Sorry, it's a lot of reading. I got bored watching Ferrari lose in Monaco and decided to do a bit of research before I went to bed. Hope someone finds this information somewhat interesting.

    Cheers,
    -Brian
    "A man that buys a Corvette has a mid-life crisis, but a man that buys a Lambourghini has NO crisis." -Rev Run

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    F1 and WRC huge in international viewers. Nascar....US mainly and mexico/canada.

    I personally can not stand to watch F1. I just dont find it interesting. Then again I cant stand Nascar any more either.

    WRC isnt shown on regular TV here so I dont watch that either.


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    Nascar FTL? I am glad that WRC is more widely appreciated, i am sure if you asked any here in frederick they wouldn't know what WRC is
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    Perhaps in Frederick they'd not know, but rallying remains the most popular motorsport in the world, despite concerted efforts to reduce it's popularity by... its organizers (!?!?) under various guises. F1 remains the cash cow but rallying cannot be beat as far as live spectators are concerned (be default, since it is not limited to grandstands and can use entire countries).
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    I like F1 and ALMS the best. I've tried to watch NASCAR, IRL and Cart but couldn't get into it.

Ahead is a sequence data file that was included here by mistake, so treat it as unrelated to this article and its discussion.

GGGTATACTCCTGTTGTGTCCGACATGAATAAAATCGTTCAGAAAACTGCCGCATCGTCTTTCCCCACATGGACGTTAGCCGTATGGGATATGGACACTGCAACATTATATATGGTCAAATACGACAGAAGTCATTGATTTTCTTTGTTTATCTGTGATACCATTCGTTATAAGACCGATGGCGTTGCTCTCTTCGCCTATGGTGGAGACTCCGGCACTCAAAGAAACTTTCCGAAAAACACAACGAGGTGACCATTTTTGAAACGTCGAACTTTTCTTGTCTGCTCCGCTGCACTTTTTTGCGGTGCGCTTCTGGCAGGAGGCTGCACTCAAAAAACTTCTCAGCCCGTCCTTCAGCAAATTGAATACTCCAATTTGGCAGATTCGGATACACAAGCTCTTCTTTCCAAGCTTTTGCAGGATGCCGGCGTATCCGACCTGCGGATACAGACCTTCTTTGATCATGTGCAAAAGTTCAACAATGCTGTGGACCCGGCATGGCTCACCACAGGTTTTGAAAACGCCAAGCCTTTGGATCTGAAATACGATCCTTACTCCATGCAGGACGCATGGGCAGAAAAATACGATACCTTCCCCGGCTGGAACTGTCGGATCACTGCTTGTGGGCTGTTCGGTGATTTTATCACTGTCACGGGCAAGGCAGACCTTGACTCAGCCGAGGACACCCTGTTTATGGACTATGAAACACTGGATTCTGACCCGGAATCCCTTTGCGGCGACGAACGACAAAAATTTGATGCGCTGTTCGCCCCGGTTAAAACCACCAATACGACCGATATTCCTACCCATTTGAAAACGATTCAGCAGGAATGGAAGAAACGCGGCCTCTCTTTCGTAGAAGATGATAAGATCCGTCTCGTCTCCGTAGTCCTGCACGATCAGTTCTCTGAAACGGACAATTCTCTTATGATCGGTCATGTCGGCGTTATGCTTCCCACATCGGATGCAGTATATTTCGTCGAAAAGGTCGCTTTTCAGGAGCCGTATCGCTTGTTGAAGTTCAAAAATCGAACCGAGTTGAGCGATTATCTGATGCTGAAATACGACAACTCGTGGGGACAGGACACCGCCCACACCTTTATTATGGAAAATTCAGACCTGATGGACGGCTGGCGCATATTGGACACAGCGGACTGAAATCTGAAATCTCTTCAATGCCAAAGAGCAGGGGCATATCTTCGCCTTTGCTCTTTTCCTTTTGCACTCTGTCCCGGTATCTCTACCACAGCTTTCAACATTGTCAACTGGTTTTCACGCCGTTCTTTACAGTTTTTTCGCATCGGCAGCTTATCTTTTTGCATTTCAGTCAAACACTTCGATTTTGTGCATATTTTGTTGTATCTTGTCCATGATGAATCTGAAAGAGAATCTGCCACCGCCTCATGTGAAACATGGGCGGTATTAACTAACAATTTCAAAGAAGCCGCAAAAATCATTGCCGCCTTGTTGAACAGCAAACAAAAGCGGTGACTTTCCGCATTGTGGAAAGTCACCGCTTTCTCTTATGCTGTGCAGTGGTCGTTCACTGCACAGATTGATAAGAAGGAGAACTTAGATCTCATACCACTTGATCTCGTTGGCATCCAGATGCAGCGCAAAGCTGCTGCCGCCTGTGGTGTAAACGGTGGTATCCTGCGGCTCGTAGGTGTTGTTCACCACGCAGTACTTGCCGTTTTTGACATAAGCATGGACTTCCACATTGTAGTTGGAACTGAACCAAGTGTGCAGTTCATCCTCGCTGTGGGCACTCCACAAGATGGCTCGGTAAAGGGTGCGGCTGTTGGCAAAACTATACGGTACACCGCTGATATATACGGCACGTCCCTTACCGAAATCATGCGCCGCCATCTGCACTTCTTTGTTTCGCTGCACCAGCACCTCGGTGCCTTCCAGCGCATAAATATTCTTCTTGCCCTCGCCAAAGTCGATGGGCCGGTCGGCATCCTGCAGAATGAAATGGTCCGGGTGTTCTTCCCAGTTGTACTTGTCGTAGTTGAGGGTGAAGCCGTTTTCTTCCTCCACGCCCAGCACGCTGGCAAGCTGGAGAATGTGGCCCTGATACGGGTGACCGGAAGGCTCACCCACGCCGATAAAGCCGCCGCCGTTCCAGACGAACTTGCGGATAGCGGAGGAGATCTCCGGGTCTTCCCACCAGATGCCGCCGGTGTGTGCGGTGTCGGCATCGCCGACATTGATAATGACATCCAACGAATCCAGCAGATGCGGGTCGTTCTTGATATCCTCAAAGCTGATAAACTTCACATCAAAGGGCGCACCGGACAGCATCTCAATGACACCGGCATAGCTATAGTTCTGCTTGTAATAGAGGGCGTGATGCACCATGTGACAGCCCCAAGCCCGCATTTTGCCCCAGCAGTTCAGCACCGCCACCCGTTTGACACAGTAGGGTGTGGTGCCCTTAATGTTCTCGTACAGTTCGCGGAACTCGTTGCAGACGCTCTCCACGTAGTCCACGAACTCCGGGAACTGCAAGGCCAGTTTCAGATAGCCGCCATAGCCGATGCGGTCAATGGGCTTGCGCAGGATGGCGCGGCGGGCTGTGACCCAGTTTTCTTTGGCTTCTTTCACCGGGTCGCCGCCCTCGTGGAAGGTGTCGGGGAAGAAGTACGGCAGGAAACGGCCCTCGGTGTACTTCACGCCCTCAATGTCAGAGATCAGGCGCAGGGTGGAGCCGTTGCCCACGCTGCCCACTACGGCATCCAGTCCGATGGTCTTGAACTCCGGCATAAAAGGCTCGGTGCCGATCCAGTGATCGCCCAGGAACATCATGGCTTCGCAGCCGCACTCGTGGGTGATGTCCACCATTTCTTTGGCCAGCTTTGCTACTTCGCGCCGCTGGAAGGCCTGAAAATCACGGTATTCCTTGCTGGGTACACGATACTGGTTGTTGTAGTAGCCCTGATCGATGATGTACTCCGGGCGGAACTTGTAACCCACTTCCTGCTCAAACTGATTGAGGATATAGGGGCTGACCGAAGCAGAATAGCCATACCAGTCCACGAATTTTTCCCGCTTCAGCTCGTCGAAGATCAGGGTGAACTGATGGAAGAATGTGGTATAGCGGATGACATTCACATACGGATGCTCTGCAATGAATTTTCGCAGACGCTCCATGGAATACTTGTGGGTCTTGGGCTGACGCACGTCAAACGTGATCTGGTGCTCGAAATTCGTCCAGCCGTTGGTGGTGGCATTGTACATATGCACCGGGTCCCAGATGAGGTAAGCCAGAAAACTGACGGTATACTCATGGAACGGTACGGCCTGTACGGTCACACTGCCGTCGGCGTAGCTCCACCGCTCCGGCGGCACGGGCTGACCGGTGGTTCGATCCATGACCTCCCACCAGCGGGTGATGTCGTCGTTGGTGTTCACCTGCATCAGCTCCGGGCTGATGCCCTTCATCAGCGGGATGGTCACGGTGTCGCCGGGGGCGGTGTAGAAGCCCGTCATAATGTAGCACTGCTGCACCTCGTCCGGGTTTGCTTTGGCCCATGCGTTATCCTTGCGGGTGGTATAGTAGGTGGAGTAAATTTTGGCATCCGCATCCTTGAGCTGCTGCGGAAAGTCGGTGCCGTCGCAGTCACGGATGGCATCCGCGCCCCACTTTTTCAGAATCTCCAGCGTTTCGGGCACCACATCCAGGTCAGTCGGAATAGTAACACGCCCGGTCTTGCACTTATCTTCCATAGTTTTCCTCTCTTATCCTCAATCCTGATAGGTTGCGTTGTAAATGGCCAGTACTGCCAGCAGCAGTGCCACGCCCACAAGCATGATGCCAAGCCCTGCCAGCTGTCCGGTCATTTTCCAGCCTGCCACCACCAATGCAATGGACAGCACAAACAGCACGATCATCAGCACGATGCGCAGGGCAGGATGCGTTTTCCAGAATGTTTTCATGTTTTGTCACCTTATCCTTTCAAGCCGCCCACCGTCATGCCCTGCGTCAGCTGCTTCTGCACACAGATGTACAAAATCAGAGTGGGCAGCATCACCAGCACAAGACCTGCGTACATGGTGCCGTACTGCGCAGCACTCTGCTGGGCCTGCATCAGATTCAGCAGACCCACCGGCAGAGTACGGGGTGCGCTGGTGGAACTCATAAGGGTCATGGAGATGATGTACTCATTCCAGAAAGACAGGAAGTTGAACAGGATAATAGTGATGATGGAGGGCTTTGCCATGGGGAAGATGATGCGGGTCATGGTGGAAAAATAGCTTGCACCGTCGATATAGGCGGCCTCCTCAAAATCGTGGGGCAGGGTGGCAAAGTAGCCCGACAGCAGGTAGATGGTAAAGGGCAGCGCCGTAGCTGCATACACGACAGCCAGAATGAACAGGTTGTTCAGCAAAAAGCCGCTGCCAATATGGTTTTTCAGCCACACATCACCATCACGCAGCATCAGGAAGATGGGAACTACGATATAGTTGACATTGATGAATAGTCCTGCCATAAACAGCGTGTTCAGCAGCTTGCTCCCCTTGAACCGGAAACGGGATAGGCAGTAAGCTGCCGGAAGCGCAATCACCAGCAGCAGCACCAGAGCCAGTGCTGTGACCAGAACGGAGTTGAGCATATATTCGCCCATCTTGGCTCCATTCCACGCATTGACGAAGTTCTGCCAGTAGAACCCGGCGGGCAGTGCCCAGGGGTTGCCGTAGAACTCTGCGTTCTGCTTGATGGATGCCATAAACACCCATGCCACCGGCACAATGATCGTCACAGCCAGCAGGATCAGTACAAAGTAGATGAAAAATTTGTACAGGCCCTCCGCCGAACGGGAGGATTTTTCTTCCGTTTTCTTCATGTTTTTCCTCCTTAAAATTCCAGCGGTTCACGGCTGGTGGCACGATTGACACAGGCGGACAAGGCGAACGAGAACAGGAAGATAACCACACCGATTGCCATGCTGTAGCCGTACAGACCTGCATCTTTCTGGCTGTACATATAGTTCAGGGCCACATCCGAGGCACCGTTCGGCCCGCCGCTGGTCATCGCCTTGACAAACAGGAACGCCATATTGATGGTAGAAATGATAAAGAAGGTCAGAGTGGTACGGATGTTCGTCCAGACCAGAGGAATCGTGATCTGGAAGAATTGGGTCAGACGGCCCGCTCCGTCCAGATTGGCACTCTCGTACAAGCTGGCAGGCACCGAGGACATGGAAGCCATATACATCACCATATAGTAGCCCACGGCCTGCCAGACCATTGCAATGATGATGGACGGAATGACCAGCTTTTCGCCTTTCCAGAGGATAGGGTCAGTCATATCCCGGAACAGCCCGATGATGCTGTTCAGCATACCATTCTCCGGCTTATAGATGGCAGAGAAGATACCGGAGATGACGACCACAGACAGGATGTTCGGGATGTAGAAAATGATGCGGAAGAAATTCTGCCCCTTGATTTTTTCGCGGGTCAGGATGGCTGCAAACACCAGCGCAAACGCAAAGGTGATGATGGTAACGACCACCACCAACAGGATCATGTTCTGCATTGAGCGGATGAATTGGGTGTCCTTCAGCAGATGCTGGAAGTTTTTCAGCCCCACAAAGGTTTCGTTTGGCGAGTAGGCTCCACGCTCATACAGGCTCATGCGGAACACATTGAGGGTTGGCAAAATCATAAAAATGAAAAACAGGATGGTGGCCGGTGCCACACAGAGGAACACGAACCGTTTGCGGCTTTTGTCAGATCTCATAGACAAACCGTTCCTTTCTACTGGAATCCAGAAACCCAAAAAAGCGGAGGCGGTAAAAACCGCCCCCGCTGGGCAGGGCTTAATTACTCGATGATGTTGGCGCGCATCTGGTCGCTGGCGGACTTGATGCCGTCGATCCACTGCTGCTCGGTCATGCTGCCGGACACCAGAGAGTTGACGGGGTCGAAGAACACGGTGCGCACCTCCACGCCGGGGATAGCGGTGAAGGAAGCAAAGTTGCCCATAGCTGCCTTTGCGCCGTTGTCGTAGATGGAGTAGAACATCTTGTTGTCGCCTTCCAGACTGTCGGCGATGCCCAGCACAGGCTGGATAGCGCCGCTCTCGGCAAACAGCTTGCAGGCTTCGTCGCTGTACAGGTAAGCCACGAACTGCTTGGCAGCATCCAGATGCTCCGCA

F1 is the only one I watch religiously.

    Quote Originally Posted by 302@12psi View Post
    I personally can not stand to watch F1.
    Why? I don't see how this is possible, it is quite possibly the best form of racing ever developed and anyone who says otherwise is clearly wrong.
    Last edited by cavallino333; 05-28-2007 at 12:15 AM.
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    I'm pretty consistent in watching F1. It is by far the most marketed form of motor racing. It really is THE top level. For global recognition NASCAR comes nowhere close to the level of F1. Unfortunately WRC is so limited in its television broadcasts. This has, from my understanding, been mostly on purpose, so as to keep F1 as the top level.
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    I couldn't bring myself to watch NASCAR until I started working for a company that paid some money to get a driver that has a chance. So now I tune in for the first 5 minutes to see where he started and the last 5 to see where he ended up. Everyone talks about the crashes, until you show them some WRC "best of" videos.

    You're right that more people are watching F1 and WRC - but you have to look at it in context. 17 million is a smaller number than 50 million for WRC - but that 17 million tuning in is out of a possible 335 million (US and Canada est. population from census depts.) or 5% of the gross population. 50 million people worldwide tuning in out of 6.4 billion people on the planet is about .78% watching. Even taking out 3 billion people that don't have TVs just to make it fair is only 1.5% tuning in to watch.